by Nancy Zwiers | 05 Aug 2021
The Bloom Report
What Do Paw Patrol, Harry Potter, and Simone Biles Have in Common?
“No Job is Too Big. No Pup is Too Small.” This is the rallying cry of Paw Patrol, a group of pups who come to the rescue in their community day after day. Let’s unpack this idea to gain a little insight into what has made Paw Patrol such a huge and enduring success with preschoolers the world over.
No Job is Too Big: These pups are truly heroes, willing to take on any challenge. Whereas older targeted entertainment characters are usually battling evil and saving the world, “evil” as a concept is a bit too scary—and unrelatable-- for little ones. Instead, these heroic pups rescue characters in trouble, bringing them to safety for a happy ending. Now, that’s the kind of heroism these little kids can relate to. When they are scared, their seemingly omnipotent parents swoop in, to the rescue.
No Pup is Too Small: Just like the kids watching the show, these pups are little. Kids lack power and agency in their lives at this tender age, and so of course, they yearn for empowerment. This team of pups may be little, but they demonstrate that even if you’re little, you have the power to make an important difference in your world. Voila, living through these pups vicariously gives kids a real sense of power and agency.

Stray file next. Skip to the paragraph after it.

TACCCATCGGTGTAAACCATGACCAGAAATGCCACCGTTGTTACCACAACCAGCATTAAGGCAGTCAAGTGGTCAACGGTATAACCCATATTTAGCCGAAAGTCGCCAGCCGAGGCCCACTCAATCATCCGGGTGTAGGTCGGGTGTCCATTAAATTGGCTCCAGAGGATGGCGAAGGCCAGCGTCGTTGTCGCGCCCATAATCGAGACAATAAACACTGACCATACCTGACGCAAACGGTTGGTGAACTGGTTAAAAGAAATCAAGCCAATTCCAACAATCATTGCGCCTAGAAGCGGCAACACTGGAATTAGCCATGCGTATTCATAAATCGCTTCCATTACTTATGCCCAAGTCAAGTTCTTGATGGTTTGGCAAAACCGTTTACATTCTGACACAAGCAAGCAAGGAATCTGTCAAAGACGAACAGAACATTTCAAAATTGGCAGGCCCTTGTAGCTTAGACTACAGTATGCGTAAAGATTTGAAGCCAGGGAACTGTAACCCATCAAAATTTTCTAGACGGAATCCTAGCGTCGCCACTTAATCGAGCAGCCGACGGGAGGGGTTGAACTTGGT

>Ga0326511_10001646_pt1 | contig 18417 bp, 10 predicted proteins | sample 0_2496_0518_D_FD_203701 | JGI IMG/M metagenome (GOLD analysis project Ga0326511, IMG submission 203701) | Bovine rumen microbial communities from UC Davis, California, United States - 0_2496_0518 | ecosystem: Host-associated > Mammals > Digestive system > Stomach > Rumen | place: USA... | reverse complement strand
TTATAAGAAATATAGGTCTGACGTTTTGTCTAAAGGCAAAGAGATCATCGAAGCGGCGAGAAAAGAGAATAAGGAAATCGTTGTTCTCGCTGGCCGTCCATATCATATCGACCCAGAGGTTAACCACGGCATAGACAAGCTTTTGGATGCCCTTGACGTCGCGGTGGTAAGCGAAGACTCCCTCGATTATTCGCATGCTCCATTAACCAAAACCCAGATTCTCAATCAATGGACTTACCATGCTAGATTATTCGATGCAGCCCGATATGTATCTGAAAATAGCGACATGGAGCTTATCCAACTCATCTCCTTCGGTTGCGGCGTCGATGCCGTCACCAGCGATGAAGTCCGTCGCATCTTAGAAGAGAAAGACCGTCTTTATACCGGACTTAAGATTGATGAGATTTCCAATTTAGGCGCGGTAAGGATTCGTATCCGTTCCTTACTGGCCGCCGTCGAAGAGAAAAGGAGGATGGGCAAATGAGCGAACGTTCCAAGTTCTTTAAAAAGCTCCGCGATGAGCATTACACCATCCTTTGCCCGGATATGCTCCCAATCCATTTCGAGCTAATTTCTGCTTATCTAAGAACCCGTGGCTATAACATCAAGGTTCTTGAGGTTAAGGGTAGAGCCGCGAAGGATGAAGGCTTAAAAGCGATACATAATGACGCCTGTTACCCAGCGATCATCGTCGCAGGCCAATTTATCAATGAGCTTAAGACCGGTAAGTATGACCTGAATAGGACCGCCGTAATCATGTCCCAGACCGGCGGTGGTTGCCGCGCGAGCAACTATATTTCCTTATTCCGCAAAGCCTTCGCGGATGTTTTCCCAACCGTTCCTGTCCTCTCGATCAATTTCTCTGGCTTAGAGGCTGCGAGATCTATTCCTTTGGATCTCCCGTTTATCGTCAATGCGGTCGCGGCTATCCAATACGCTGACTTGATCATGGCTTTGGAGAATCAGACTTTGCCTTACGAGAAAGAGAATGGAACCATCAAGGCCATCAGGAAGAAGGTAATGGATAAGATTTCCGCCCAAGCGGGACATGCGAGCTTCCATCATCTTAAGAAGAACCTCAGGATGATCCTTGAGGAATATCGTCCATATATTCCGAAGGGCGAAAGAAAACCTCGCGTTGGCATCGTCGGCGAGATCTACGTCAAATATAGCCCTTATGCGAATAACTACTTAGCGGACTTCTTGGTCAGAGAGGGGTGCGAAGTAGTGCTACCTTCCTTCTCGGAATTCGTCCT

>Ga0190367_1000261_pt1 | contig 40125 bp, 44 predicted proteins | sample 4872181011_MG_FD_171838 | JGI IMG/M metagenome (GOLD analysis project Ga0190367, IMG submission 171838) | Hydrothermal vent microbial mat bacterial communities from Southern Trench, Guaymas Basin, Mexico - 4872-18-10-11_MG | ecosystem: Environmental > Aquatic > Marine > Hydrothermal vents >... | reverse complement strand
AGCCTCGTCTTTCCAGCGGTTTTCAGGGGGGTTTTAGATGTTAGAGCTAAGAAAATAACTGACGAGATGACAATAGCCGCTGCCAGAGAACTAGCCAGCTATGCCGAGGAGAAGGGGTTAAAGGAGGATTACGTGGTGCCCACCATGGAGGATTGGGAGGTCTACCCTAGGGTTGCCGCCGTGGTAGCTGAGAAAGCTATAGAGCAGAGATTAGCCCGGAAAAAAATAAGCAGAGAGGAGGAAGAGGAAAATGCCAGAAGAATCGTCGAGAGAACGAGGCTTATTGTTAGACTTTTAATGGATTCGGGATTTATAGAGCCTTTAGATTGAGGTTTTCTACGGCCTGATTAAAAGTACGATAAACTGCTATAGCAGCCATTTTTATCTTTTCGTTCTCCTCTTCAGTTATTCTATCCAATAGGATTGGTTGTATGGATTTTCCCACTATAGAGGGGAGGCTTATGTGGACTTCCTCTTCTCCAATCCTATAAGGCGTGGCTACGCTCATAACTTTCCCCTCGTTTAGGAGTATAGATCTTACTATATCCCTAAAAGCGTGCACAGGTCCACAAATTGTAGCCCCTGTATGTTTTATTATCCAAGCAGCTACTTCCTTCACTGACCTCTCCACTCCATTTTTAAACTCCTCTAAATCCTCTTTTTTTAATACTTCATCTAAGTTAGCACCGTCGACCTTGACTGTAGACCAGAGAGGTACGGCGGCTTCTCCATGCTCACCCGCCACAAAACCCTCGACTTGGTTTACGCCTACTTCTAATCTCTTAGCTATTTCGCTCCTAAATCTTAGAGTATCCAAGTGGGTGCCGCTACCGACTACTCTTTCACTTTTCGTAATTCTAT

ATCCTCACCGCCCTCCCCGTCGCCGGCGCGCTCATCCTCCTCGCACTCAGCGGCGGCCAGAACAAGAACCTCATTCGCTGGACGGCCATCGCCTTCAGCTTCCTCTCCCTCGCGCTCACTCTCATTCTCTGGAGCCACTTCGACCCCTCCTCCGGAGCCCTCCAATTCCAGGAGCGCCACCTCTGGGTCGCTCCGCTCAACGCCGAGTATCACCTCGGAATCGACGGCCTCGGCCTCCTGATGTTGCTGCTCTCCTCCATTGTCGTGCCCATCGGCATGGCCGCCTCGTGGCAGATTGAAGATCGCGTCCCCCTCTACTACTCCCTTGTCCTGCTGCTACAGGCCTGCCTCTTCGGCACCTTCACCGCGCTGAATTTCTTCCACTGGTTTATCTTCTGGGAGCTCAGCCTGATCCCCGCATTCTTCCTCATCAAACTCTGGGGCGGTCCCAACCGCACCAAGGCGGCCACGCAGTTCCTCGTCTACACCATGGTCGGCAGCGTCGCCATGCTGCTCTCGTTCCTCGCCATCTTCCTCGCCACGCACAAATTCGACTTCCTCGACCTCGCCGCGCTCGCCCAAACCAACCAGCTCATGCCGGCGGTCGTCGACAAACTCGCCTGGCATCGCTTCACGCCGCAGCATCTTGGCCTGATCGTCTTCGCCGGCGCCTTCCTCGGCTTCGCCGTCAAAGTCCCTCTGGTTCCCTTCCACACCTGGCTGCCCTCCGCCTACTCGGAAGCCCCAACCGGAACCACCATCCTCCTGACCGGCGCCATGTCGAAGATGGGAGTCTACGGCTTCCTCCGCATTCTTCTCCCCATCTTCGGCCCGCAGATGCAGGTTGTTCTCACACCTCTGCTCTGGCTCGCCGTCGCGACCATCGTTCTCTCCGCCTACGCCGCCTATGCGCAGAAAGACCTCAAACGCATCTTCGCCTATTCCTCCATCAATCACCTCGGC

Now let’s go up in age and take a look at Harry Potter, another blockbuster global success story. Harry Potter has raw courage and special skills that make him a leader and allow him to take on “He Who Must Not Be Named.” He has the courage to battle evil, and he prevails because of his special skills. As kids leave their world of fantasy and start confronting the real world where so much is still unfamiliar, they yearn for more courage to tackle all the unfamiliar challenges they encounter. They resonate to courage at a deep visceral level. Further, they fantasize having special powers that help them prevail in their own challenges. At this age, kids are oriented to reality—with a “kiss” of magic.
But what makes Harry so compelling to kids isn’t just his bravery and powers—he is relatable. Like them, he struggles to fit in, always feeling a little different. He has some real handicaps: he’s an orphan and a half-blood—not a pure-blood like most of his peers. He is looked down on by some of his more brash peers. He has a visible physical attribute (his lightning bolt scar) that makes him self-conscious, like so many kids this age. But he rises above this and in fact, this scar becomes a badge of honor.
Now let’s turn to a hero of the moment—Simone Biles. We grown-ups have been in awe of her almost supernatural power as she performs unprecedented death-defying feats in her gymnastics routines. We admire her towering strength. But have you noticed we drew closer to her in our hearts when her vulnerability--her humanity--shone through? Perceived perfection does not draw us closer to people.
Bottom-line, while we universally admire courage, strength, and power, it is only when these are paired with human vulnerability that we fall in love.